[Tweeters] Lunch with Ms. Goshawk

Andy Papadatos apmf at msn.com
Sat Nov 15 23:51:17 PST 2008

Yesterday, while bird hunting in eastern
Washington, I spent an amazing two hours with a young female goshawk. I
wrote a long story about it tonight and pasted it into this email for
tweeters. For those who might be interested please read on. I posted a video on youtube as well. Please check it out! I will be posting more videos and photos soon:


This year appears to be one that will produce a
lot of northern birds for us. In George where I hunt, I've already seen
more northern shrikes, gyrfalcons, and bohemian waxwings then I would
normally expect to see by early January, and in greater numbers!.
Although I see a couple Goshawks every hunting season, this bird is
also an unusually early arrival. Thanks.


In the spring of 1993 I was in Umatilla NWR trying to
photograph long-eared owls. While I hiked, I regularly flushed California Quail
which attracted a pair of Goshawks that followed me for the afternoon. They
were often close to me, within 10 yards at times, picking off unsuspecting
quail. I was the catalyst for the quail’s demise, and that bothered me a bit.
But the show was spectacular. I remained indifferent. That’s just nature I
thought. I could have been a coyote. I have never since had such an encounter
with any hawk, until yesterday…

Biofuel has induced an increase in corn production, which in
turn causes an increase

in pheasants and other game birds. At sunrise yesterday I
arrived in George, WA at 7:15 AM. By 9:20 AM I had my limit of three pheasants
and 10 quail (and my very first collared dove!) bagged, and I had the rare
luxury to actually birdwatch with binoculars for the remainder of the day,
although a 6-bird bag limit of Hungarian Partridge (huns) was still available
to me, and the hunting trip was more for my labs than for me (they never did
produce a hun). At around 10:30 AM I noticed a young harrier dive-bombing a much
larger raptor, perched on a metal pipe. I suspected a red-tail but to my
surprise and joy was a young goshawk, likely a female. I got great looks from
about 75 yards and enjoyed the interaction between the two hawks. The goshawk
eventually flew off and since the dogs were antsy to hunt, we got out and
searched for huns. It wasn’t five minutes when my dogs flushed another rooster pheasant,
a very lucky rooster indeed, because I had my limit of three. But not that

Out of nowhere this Goshawk was in hot pursuit up the sage
brush hill, and I soon lost site of both birds. A few minutes later I crested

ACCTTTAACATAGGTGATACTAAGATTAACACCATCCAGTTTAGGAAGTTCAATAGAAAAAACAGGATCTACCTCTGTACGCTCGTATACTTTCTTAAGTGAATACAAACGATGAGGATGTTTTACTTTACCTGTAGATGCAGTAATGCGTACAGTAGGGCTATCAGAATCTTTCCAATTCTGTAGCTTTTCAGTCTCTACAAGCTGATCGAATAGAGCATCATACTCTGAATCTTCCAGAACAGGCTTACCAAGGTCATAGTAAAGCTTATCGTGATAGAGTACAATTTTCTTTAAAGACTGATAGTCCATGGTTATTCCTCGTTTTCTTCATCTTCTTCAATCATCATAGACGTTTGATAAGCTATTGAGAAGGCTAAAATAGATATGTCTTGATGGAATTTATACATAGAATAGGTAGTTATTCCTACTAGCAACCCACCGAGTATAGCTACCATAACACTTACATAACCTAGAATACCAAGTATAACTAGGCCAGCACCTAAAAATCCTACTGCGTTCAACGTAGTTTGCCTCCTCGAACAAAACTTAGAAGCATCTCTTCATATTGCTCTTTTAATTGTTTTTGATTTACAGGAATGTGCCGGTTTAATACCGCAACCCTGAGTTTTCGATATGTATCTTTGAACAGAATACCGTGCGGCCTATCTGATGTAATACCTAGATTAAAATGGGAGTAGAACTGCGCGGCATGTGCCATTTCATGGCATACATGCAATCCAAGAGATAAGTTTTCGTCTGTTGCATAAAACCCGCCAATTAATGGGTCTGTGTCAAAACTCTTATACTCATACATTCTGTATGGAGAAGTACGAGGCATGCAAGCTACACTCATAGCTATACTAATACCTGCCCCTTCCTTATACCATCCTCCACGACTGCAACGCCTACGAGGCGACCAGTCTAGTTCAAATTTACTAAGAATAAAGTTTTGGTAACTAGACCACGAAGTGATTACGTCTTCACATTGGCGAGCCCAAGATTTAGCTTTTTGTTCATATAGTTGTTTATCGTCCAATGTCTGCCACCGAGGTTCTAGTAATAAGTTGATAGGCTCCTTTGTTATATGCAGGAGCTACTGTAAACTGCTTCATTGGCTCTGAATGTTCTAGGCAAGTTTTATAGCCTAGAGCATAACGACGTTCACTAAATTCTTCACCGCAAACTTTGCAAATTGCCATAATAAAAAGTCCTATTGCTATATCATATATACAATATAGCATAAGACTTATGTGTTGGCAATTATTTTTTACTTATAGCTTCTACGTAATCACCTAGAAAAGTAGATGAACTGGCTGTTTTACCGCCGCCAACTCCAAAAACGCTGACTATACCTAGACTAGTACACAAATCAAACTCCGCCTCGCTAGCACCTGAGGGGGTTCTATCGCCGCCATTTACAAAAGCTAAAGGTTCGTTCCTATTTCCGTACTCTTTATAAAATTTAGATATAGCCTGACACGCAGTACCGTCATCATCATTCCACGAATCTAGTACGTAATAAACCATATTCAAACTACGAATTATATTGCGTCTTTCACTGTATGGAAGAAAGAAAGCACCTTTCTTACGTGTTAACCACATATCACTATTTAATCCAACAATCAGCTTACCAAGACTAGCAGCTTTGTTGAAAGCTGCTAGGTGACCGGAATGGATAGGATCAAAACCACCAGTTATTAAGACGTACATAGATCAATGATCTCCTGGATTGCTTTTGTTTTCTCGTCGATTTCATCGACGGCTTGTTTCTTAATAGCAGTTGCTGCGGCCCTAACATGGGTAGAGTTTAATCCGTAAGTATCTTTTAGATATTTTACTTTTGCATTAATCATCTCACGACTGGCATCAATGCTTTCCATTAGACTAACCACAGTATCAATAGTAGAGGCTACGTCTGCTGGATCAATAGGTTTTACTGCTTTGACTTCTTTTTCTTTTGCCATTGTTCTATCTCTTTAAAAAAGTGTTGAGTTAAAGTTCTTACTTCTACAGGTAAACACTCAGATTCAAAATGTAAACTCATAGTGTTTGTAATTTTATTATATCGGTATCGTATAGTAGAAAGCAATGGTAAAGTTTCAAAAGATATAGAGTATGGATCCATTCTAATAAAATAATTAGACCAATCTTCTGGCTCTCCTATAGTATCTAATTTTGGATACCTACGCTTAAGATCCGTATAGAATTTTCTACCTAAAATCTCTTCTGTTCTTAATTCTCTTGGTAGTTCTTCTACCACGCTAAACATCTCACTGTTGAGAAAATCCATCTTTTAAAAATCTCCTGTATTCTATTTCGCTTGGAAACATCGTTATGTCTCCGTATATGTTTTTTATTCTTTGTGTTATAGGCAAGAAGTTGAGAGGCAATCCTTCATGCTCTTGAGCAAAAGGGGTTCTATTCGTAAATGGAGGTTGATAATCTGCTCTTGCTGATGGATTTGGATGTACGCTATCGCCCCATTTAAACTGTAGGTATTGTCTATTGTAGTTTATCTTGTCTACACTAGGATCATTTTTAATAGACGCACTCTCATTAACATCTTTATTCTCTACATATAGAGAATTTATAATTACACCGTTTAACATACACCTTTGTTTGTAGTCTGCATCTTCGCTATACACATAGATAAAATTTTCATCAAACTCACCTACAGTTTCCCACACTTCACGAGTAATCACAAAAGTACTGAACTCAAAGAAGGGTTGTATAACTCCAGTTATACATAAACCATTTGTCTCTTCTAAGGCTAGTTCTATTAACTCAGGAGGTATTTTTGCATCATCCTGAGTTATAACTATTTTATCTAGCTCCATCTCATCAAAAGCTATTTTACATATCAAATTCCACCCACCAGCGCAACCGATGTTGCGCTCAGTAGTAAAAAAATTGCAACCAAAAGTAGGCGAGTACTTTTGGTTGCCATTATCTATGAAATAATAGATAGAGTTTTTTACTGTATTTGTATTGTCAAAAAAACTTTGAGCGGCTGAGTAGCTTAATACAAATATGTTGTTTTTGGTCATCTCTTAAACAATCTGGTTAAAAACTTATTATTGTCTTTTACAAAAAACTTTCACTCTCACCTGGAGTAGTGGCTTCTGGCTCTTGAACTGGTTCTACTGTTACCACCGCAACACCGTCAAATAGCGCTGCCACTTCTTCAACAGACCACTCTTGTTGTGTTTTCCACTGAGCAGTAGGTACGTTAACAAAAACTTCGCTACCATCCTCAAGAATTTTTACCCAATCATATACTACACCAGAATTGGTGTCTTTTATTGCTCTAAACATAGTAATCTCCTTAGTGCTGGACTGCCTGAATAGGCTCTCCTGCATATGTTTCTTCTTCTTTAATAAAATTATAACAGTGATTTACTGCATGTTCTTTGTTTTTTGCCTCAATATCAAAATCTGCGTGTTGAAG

the hill and spotted the hawk perched on a sage, routinely jumping and
fluttering and landing, again and again, as if trying to flush something. I
made my way through the sage brush and got within 12 yards of the hawk, my dogs even
closer. The hawk held her ground and didn’t seem to even notice me. She was a huge young
goshawk, and probably starving. I backed off and waited for something to
happen. The rooster must have survived the attack, and since the brush was
quite thick, it was safe from the hawk. I decided a photo/video opportunity was
at hand and turned around and bee-lined it to my car. This whole time my labs
were overwhelmed with scent and hunting frantically, at times within feet of
the hawk. Half way to my car my dogs caught up to me, one with a very live
rooster pheasant in his mouth. My instinct is to kill all cripples immediately
after the retrieve, to end the trauma. I found myself thinking about Umatilla
and the poor little quail that in mid-air became a puff of feathers as those
large accipiters picked them off, right in front of me, one by one, then
probably eaten alive. I wondered if this Goshawk would take this dead pheasant
from me, since it was presumably hers anyway.

So I drove my Subaru up the dirt road at the edge of
the sage, along side telephone poles. On top of the hill my hawk had relocated
to a superior vantage point, the ever resourceful telephone pole. I parked the
car and left the dogs in. I grabbed the rooster by the legs, held is above my
head and shook it, then tossed it to the edge of the sage, 15 feet from me. I
thought the hawk was thinking to itself, “Yeah, right buddy”. But in just three
seconds she descended upon it, utterly unconcerned of what I might do. I spent
the next 45 minutes with her while she feasted. My Gig of card memory was
quickly depleted with video clips and photos, and I found myself a little bored
and hungry too. I grabbed some delicious multi-grain bread (which I baked
myself at my bakery- plug :-)), and did lunch with her. A surreal lunch to be
sure. By now she was completely at ease with me, even at an 8 foot distance.
For most of the time she had her tail fanned and wings drooped, cloaking the
kill from above. At least that was my interpretation. I had time to edit the
photos and clear up memory on the camera card. The mood was quite social and I
even asked Ms. Goshawk for her opinion, showing her the images on the LCD
screen (yes, this really happened). She had consumed the entire breast to my
three slices of multi-grain, when her eating pace began to slow down. I got up
to stretch. She took a few more bites then began to drag the rooster into the
brush. I pursued her in video mode. She soon flew and perched once again on a
sage. I took the opportunity to take some wonderful portraits. I removed the
tail from the rooster as a souvenir. I bid farewell to my friend with hopes to
see her again. With a taste for bio-fuel-corn-fed pheasant, she should have an
easy winter here. And if she can learn to count to three, it could be even

Andy Papadatos

Snohomish, WA

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